Responding to climate change to sustain community-managed water services in Vanuatu

Publication Type:
Thesis
Issue Date:
2018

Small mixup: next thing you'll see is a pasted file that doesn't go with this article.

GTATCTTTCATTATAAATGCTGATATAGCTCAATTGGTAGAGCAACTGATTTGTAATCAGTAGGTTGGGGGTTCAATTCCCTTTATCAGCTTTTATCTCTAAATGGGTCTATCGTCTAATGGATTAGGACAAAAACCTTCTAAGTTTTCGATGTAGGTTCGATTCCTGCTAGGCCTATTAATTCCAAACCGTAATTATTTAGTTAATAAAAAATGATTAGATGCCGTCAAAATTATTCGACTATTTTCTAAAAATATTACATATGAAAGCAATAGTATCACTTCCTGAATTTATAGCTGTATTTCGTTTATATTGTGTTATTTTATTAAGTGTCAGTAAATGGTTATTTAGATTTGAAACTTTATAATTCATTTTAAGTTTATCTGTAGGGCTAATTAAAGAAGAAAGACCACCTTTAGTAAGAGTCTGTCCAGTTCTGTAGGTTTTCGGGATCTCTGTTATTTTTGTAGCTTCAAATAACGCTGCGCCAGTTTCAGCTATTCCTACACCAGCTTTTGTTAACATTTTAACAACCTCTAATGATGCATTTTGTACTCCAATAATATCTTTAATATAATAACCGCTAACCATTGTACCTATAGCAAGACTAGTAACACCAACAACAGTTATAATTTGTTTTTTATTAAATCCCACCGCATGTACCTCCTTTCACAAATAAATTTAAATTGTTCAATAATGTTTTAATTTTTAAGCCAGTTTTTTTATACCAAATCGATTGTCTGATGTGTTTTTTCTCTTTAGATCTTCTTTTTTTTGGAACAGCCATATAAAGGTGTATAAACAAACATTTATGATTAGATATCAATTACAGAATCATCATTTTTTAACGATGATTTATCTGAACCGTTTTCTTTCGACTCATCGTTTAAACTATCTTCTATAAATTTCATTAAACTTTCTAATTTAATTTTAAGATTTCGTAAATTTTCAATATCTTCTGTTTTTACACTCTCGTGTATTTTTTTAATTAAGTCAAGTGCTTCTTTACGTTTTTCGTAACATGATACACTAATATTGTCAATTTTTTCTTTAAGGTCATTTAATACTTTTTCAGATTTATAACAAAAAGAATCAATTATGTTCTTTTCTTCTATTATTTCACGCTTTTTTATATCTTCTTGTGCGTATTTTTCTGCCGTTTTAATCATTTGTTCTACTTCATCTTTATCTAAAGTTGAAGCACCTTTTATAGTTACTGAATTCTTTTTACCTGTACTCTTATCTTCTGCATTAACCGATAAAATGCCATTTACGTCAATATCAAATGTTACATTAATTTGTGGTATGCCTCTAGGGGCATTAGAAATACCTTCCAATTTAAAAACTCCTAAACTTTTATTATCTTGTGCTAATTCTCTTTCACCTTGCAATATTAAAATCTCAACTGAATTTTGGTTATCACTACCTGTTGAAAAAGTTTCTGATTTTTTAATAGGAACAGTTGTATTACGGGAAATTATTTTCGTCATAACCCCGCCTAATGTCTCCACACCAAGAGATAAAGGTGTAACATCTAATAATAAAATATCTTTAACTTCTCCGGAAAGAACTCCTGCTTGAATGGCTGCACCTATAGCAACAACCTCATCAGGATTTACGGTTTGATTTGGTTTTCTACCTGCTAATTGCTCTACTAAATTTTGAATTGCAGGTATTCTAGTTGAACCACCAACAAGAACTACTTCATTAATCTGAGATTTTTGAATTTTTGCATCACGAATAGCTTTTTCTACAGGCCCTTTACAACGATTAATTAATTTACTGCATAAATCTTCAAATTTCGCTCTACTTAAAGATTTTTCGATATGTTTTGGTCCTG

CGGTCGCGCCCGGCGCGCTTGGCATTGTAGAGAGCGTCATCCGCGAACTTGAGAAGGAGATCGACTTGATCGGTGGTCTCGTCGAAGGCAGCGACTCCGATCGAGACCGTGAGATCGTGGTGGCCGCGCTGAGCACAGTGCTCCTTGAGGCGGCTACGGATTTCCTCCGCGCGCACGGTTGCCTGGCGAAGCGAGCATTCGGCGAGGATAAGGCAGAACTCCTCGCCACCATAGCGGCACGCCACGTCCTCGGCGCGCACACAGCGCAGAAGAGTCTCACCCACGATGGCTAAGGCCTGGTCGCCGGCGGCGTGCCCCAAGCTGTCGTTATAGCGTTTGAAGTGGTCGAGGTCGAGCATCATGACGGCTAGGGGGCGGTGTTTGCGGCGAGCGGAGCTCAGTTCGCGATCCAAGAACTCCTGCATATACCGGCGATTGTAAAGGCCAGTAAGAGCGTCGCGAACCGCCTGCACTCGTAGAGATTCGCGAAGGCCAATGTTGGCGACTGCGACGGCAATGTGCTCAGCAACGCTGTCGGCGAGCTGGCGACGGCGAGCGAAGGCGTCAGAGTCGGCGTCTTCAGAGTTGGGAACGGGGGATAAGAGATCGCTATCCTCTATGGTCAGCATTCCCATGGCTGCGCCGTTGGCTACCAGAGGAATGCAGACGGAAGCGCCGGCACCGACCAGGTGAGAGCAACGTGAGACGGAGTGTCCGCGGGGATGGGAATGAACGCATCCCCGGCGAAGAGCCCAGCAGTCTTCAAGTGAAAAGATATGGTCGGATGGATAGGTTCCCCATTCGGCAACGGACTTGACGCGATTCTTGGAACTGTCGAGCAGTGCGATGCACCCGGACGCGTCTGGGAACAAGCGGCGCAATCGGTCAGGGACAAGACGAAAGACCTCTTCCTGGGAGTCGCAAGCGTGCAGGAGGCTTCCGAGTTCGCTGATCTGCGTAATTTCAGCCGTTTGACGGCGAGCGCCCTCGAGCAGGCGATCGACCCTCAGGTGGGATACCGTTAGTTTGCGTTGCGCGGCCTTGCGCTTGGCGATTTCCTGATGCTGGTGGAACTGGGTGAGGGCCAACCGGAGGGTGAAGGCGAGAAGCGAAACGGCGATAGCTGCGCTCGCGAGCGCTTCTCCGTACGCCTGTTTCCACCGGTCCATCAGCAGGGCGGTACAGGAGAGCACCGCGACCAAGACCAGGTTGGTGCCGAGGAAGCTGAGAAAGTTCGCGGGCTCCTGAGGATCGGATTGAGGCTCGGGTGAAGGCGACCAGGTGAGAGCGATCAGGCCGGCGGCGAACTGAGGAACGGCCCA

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The aim of this research was to provide holistic, detailed, and integrated knowledge and guidance on the ways in which community-managed water services are affected by and sustained against climate change disturbances. Climate change poses one of the most significant challenges to the world with potential for far-reaching, detrimental impacts on water access in rural areas of developing countries. The water, sanitation, and hygiene (WASH) sector has yet to adequately and explicitly conceptualise the different ways that climate change affects water services and how water services are sustained against climate change disturbances. Without clear conceptualisations, actions taken to adapt water services to climate change run the risk of being ineffective, inefficient, inequitable, or environmentally unsustainable. This research filled the conceptualisation gap in the context of community-managed water services in a developing country setting using Vanuatu as a country of reference. To conduct this research, I followed tenets of transdisciplinarity and utilised a case study methodology in two rural sites in Vanuatu that included 70 participants from rural communities and local and central government. Methods included semi-structured interviews, technological and environmental surveys, observations, participatory workshops, and document analyses. I first drew on three bodies of climate change theory-practice to fill the conceptualisation gap: risk-hazard, vulnerability, and resilience. I demonstrated that using risk-hazard, vulnerability, and resilience lenses each make different, but valuable, contributions to conceptualising the biophysical, social, and social-ecological impacts of climate change on community-managed water services. I argued that the WASH sector currently favours a technocratic framing of the climate change problem and must consider the wider range of perspectives that I demonstrated. I then synthesised key concepts from risk-hazard, vulnerability, and resilience theories, such as those relating to risk management, agency, and human-environment feedbacks, into an integrated conceptual framework to emphasise their synergies and manage tensions between them. My proposed framework acts as a heuristic for assessing the capacity of community-managed water services to sustain water access against climate change disturbances. The framework sensitises WASH stakeholders to the different ways of regarding climate change impacts and facilitates interdisciplinary research. Lastly, I showed how my findings are useful in a real-world setting. I discussed how my proposed framework can be used to inform Government of Vanuatu strategic decision-making processes. I also considered how my framework can be used to evolve a Vanuatu-based NGO framework and I shared lessons learned from carrying out my analyses with other researchers in Vanuatu.
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